12:45 is simply wrong. The attorneys that represented me and the attorneys that represented Hyatt and Ipsen were absolutely NOT paid for by the ADDA. In fact, the Board created a wall so as not to engage in a conflict concerning decisions that may benefit the union versus the individual officers re the lawsuit. Also, my understanding is that they will not be required to pay attorney's fees, but may be required to pay costs which could be substantial. As to why Ipsen is on the Board, the ASFCME constitution says that until the termination is final after all remedies are exhausted in order to prevent an Administration from disrupting a board by a termination, he is entitled to stay on the Board. The way to overcome this is to get rid of AFSCME. Ipsen's termination matter was not directly resolved by the current verdict. Also, I agree with the implicit idea that there should be Board elections ASAP so that the Board will be comprised of those elected by members after AFSCME affiliation and Agency shop were decided. I will not run. ~ Marc Debbaudt ~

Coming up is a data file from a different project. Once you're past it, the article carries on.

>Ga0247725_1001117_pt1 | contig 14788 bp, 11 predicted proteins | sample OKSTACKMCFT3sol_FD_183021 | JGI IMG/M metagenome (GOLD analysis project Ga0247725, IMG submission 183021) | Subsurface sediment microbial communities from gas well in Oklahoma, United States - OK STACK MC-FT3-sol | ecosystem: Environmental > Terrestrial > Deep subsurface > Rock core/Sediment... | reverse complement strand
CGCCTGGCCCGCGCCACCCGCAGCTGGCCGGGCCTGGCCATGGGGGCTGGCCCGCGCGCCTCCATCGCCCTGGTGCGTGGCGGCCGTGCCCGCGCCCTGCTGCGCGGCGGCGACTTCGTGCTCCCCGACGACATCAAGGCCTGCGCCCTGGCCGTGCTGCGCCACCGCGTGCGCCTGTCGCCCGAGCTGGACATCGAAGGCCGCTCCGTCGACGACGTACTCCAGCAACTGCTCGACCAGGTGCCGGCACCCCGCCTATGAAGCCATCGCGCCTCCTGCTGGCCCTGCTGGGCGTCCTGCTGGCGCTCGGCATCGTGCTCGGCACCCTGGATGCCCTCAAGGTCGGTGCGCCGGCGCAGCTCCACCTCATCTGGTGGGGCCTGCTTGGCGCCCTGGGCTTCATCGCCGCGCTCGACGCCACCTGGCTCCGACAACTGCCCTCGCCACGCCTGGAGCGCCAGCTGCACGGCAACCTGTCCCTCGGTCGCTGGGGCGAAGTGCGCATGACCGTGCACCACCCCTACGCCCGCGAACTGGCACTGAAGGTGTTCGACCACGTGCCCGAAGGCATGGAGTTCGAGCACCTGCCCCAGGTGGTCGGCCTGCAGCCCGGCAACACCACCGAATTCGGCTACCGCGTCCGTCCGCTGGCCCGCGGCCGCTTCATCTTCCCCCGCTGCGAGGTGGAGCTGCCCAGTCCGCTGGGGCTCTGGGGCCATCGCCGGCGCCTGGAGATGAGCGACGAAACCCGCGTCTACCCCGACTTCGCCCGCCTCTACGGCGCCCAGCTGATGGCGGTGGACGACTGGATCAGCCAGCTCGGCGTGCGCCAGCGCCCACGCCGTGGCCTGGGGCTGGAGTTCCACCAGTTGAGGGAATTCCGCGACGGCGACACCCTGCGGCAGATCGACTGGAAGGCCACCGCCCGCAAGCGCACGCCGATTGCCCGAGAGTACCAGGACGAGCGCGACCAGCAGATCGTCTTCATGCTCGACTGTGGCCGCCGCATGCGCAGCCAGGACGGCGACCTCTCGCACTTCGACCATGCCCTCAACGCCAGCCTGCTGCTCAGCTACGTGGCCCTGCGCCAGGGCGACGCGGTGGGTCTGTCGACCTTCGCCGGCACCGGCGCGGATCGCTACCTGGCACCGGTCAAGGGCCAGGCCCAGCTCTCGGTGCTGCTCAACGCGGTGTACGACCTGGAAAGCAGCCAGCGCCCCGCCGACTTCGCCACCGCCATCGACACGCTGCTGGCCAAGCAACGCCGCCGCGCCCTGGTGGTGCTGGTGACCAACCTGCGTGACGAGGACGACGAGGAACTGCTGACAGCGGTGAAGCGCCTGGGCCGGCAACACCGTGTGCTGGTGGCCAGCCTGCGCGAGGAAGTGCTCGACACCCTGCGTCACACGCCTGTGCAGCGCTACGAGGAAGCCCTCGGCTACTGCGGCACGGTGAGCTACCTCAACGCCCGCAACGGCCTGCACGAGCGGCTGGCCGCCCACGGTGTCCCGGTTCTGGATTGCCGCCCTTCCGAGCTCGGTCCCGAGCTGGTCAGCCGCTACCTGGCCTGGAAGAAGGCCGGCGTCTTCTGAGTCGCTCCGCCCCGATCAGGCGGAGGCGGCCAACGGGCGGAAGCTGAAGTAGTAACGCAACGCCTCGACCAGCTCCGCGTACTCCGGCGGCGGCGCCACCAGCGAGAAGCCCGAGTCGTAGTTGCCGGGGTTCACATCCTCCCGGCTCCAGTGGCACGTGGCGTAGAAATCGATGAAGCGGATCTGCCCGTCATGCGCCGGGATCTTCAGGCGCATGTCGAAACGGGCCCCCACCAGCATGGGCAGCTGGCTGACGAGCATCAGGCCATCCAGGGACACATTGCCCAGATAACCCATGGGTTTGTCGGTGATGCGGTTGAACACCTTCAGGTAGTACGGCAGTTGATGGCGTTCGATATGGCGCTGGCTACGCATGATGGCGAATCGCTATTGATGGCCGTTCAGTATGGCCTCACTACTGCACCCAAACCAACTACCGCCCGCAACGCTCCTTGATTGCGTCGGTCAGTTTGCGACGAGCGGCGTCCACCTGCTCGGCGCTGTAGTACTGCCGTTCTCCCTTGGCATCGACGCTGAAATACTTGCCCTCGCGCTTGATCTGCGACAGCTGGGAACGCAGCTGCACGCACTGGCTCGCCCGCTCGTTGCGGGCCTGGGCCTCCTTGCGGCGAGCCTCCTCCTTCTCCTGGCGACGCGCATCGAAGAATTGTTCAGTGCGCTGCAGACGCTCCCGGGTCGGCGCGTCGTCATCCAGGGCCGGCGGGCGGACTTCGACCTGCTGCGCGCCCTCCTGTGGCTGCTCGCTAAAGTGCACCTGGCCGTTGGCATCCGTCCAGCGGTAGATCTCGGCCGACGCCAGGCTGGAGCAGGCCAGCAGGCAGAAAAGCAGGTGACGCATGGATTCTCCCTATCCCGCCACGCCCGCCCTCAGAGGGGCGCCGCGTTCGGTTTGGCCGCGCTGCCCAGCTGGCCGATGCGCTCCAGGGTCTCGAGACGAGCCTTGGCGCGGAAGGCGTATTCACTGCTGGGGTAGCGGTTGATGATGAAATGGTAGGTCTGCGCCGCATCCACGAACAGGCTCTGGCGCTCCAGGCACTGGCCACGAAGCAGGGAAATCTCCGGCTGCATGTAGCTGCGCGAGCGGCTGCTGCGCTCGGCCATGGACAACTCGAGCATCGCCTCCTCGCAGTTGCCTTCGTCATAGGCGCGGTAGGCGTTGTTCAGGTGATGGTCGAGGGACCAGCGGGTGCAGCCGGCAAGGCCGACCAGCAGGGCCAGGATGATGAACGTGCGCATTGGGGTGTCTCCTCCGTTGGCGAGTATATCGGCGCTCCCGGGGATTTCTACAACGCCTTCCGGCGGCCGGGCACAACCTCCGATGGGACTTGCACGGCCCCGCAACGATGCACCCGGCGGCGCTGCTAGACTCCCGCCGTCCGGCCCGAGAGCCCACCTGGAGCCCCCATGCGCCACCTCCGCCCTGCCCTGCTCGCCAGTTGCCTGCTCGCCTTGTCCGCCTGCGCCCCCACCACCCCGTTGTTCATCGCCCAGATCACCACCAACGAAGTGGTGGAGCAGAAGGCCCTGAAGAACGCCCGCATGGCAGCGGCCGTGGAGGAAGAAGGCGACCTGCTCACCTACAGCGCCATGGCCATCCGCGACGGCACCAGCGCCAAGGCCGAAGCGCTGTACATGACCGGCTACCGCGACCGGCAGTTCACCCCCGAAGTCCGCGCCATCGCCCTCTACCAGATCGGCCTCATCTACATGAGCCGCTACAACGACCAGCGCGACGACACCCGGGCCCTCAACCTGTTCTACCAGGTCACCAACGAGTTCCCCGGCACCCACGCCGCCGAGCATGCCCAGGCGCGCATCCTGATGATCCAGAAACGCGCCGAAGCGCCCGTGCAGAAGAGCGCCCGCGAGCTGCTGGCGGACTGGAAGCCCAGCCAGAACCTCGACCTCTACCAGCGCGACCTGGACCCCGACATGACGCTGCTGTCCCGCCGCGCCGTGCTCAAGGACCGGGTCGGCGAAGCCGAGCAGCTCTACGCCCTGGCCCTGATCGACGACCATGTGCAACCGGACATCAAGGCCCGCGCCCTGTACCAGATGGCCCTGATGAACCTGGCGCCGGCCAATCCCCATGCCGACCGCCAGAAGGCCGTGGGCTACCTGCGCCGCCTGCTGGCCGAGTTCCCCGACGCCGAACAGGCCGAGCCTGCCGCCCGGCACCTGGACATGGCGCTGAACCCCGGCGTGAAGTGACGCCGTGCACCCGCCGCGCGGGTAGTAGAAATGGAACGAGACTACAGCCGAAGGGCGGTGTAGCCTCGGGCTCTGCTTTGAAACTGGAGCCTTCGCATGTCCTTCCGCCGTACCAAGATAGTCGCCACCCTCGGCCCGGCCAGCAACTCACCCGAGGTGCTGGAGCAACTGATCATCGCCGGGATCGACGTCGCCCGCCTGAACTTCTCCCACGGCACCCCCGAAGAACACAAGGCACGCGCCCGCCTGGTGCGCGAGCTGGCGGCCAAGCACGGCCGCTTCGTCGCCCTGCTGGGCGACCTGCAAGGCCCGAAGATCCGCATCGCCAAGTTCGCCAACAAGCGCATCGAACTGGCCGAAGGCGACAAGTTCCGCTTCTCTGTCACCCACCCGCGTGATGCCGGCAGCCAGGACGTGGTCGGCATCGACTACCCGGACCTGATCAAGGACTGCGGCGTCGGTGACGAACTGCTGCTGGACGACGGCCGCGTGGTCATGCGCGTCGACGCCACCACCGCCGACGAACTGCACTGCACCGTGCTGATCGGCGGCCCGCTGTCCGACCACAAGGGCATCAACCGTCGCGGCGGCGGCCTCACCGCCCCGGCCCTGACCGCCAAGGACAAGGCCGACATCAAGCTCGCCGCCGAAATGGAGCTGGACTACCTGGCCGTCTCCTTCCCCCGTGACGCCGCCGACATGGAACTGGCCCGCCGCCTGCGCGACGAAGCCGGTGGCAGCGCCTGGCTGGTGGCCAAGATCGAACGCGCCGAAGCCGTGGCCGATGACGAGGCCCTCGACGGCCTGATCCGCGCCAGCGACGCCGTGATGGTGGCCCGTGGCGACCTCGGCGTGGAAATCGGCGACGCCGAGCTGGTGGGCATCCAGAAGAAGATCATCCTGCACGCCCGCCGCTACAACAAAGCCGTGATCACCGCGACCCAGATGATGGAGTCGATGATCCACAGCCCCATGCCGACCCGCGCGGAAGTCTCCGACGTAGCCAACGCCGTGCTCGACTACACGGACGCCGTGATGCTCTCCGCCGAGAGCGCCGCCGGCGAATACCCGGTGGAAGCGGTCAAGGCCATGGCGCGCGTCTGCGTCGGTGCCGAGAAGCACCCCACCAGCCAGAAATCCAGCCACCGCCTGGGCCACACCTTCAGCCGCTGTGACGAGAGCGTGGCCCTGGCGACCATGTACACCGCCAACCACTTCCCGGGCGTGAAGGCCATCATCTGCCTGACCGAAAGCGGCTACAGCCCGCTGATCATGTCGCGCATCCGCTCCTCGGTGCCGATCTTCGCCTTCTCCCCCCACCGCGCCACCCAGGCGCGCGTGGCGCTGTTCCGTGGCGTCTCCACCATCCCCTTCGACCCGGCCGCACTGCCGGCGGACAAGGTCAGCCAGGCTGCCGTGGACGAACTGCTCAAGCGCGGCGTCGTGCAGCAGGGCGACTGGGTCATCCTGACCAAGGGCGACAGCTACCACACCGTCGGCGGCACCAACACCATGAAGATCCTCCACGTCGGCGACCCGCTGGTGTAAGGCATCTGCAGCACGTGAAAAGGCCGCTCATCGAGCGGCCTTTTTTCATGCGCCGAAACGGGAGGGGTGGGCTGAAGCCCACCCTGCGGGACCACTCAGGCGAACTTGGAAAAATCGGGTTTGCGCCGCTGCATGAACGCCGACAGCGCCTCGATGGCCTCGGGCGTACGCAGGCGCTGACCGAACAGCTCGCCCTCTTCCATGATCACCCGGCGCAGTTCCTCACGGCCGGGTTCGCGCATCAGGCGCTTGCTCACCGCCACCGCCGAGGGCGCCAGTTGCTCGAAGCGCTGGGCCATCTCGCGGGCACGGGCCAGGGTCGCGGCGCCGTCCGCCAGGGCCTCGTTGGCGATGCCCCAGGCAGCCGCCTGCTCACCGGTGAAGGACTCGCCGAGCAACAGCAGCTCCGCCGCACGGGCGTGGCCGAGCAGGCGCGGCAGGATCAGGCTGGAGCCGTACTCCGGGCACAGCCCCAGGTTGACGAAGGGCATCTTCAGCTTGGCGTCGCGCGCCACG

Anonymous said...

I understand that there were findings by the jury that the two were indeed engaged in protected activity but that the county did not commit actionable adverse employment practices presumably because they, sort of in the same spirit rebutting Alan Jackson's complaint, were given Grade IV assignments, not lesser assignments, and no freeway therapy. Also, because I didn't say it outright, let me emphasize that the ADDA will NOT be assessed anything in terms of costs or attorney's fees re this verdict. There is NO obligation by the ADDA who settled their part of the case for $125,000.00 a year ago. ~ Marc Debbaudt ~

Anonymous said...